Gelée Blanche à Crozant

by Armand Guillaumin

£100,000

Noted for their intense colours, Guillaumin’s paintings are represented in major museums around the world. He is best remembered for his landscapes of Paris, the Creuse département, and the area around Les Adrets-de-l’Estérel near the Mediterranean coast in the Provence-Alpes-Côte d’Azur region of France. Guillaumin was called the leader of the École de Crozant, a diverse group of painters who came to depict the landscape in the region of the Creuse around the village of Crozant. One of these depictions, titled Landscape in Crozant, is housed in the Art Institute of Chicago. His bust is in the square near the village church.

Dimensions: (unframed) 65.5 x 81.3 cm/25.8 x 32.0 ins
Signature: Signed ‘Guillaumin’ (lower left)
Medium: Oil on canvas

Literature:

The Comité Guillaumin (Dominique Fabiani, Stéphanie Chardeau-Botteri, Jacques de la Béraudière) will include this work in their forthcoming second volume of the Guillaumin catalogue raisonné.

Catalogue No: 6012 Categories: ,

Guillaumin formed part of the important first group exhibition of the Impressionists in 1874 and continued to exhibit in most of the Impressionist group exhibitions which followed, as well as being displayed at the Salon des Refusés.

In the 1890s, his painting was to become more subjective, and he started using very expressive colours, soon anticipating the Fauves.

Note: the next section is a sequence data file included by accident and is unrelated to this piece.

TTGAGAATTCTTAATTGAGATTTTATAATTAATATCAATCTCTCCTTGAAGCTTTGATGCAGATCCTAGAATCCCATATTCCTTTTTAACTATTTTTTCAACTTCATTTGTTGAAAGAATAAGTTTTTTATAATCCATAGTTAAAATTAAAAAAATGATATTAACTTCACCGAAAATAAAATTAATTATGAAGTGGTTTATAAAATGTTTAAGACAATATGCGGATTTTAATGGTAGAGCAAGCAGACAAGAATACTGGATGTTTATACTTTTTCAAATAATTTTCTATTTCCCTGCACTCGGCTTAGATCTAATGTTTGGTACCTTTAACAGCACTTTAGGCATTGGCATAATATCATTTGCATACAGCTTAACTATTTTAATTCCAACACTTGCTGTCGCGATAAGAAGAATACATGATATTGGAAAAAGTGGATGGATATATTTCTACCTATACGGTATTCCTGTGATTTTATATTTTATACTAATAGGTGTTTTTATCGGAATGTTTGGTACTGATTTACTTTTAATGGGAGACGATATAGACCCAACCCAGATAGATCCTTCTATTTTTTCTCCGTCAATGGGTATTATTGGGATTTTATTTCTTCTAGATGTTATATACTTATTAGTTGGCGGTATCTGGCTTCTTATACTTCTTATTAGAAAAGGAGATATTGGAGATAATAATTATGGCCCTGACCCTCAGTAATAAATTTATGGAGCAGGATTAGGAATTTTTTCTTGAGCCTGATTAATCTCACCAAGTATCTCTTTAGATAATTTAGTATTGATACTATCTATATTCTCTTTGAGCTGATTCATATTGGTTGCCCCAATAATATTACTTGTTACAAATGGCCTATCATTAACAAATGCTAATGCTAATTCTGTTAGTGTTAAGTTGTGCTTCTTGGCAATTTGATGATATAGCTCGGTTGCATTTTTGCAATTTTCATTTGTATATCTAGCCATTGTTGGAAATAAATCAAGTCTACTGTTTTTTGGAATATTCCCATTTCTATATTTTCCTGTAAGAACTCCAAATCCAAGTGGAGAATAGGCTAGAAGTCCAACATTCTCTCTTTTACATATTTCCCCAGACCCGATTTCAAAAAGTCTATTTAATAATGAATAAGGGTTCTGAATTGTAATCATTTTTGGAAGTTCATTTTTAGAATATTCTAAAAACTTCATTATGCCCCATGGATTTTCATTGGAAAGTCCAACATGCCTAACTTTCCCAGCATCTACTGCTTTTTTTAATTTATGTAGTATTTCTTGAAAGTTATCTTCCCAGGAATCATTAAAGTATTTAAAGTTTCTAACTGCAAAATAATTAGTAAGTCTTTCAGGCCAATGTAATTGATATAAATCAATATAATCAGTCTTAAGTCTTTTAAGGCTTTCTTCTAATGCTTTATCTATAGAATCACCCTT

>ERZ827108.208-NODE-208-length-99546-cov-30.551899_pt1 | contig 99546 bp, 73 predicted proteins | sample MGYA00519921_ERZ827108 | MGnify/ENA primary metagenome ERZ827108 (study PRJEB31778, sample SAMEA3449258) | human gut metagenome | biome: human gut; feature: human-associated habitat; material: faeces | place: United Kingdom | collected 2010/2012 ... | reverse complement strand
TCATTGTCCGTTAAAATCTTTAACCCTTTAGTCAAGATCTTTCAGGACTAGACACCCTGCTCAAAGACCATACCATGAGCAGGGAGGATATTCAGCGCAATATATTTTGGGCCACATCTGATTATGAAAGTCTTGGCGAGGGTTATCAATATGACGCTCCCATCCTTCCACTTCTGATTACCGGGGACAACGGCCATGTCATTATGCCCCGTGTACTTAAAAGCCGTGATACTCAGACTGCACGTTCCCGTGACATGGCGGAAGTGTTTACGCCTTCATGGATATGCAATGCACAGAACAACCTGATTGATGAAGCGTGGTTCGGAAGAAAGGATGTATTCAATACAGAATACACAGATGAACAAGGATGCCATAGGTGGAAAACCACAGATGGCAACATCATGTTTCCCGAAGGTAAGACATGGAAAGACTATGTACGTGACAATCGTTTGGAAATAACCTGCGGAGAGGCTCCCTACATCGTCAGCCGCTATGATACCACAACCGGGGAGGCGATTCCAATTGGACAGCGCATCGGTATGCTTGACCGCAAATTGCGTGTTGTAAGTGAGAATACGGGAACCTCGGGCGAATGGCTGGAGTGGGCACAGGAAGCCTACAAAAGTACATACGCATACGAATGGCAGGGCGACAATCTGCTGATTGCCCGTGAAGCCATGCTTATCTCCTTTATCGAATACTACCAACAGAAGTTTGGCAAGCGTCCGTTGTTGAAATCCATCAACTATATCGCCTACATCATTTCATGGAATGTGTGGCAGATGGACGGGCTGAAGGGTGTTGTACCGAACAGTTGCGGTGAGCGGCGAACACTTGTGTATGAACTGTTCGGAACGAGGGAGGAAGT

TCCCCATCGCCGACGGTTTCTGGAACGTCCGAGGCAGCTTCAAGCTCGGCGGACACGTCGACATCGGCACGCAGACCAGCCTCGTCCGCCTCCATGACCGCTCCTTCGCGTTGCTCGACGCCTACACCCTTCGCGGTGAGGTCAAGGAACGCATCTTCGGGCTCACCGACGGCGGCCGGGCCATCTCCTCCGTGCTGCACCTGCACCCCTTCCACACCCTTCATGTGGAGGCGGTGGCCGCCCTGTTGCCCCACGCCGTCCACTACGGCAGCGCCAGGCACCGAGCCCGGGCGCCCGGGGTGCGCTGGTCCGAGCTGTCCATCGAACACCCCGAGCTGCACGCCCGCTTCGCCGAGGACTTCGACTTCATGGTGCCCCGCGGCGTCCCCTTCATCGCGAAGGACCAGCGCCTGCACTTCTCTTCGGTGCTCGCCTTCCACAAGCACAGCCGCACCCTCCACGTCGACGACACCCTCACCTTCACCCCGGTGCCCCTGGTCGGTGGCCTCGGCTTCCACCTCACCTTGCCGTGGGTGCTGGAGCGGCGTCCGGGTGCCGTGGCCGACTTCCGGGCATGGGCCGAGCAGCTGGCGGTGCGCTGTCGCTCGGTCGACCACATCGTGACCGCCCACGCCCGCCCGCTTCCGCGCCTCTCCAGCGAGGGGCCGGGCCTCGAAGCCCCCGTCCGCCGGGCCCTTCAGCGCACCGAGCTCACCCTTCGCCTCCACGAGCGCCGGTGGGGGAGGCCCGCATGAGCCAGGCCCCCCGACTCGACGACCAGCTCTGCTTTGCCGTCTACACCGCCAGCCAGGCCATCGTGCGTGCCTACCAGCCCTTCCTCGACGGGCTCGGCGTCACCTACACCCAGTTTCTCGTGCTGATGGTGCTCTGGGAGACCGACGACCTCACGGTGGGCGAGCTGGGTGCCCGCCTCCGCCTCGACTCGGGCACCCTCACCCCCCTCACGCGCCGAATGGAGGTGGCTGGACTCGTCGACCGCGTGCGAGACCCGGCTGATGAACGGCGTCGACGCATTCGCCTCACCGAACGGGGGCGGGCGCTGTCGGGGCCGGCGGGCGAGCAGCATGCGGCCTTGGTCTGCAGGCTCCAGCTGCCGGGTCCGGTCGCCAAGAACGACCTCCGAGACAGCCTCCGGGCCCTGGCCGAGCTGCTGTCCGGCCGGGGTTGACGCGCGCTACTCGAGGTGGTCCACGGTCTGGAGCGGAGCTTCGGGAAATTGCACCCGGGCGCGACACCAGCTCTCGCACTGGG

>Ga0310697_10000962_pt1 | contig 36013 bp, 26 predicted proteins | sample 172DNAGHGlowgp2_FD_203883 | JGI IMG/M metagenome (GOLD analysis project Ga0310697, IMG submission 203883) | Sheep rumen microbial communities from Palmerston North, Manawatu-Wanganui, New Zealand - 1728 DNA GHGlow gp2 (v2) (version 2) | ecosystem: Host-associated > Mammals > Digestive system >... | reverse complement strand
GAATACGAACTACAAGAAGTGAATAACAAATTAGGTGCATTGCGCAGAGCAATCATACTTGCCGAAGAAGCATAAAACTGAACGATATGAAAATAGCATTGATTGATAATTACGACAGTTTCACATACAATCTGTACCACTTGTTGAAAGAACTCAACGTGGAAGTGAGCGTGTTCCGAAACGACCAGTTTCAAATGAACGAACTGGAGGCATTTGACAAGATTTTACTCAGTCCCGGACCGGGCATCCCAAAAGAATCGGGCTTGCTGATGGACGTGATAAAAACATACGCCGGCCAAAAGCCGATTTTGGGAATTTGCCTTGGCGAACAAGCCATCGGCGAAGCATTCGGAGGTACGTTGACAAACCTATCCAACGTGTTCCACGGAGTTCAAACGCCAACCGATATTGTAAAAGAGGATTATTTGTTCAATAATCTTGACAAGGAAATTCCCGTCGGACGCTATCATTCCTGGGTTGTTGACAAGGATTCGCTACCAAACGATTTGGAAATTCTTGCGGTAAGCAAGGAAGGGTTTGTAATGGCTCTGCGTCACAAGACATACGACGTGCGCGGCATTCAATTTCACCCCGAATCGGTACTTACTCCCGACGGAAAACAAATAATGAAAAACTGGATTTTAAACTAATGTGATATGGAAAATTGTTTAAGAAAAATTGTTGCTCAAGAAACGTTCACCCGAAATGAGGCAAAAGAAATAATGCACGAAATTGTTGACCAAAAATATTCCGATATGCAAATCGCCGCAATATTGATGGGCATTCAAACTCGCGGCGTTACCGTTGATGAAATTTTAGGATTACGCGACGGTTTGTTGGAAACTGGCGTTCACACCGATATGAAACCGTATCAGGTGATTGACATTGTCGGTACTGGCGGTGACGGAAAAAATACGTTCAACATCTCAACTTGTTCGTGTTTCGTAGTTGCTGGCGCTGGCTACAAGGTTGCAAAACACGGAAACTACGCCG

Private collection, France.
Private collection, United States

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Jean-Baptiste-Armand Guillaumin was born in Paris on 16 February 1841. Soon after his birth, his family moved to Moulins, where Armand received his first schooling. In accordance with his father’s wishes, he was sent to Paris to study business and placed under the care of his aunt and uncle. With the family’s approval, he also attended drawing courses during this period. He worked for the Orléans Company, while continuing to paint and attending classes at the Académie Suisse where he met Cézanne and Pissarro. In 1868, he was still able to combine his work as a government official in the Ministry of Public Affairs with his painting. He took part in the first Impressionist Exhibition in 1874, showing three landscapes, among them Sunset in Ivry. The paintings he showed at subsequent Impressionist Exhibitions between 1877 and 1886 reveal his close links to the Impressionists.

Guillaumin discovered the town of La Creuse in 1887 and decided to settle there. In 1891, he won 100, 000 French francs in the lottery, a windfall that enabled him to devote himself exclusively to painting. From this point on, he made numerous visits to Saint-Palais-sur-Mer, Agay, Brittany, and the Auvergne. In 1904 he travelled to the Netherlands which inspired a number of paintings.

Although Armand Guillaumin was regarded as a secondary artist within the Impressionist movement, his paintings are composed in strong, vivid colours, and his images of factory buildings, railway stations, and similar locations are imbued with a convincing atmosphere. His painting lost some of its intensity during his years in La Creuse, with greens and purples becoming more dominant in his palette. Guillaumin died in Paris on 26 June 1927.

 

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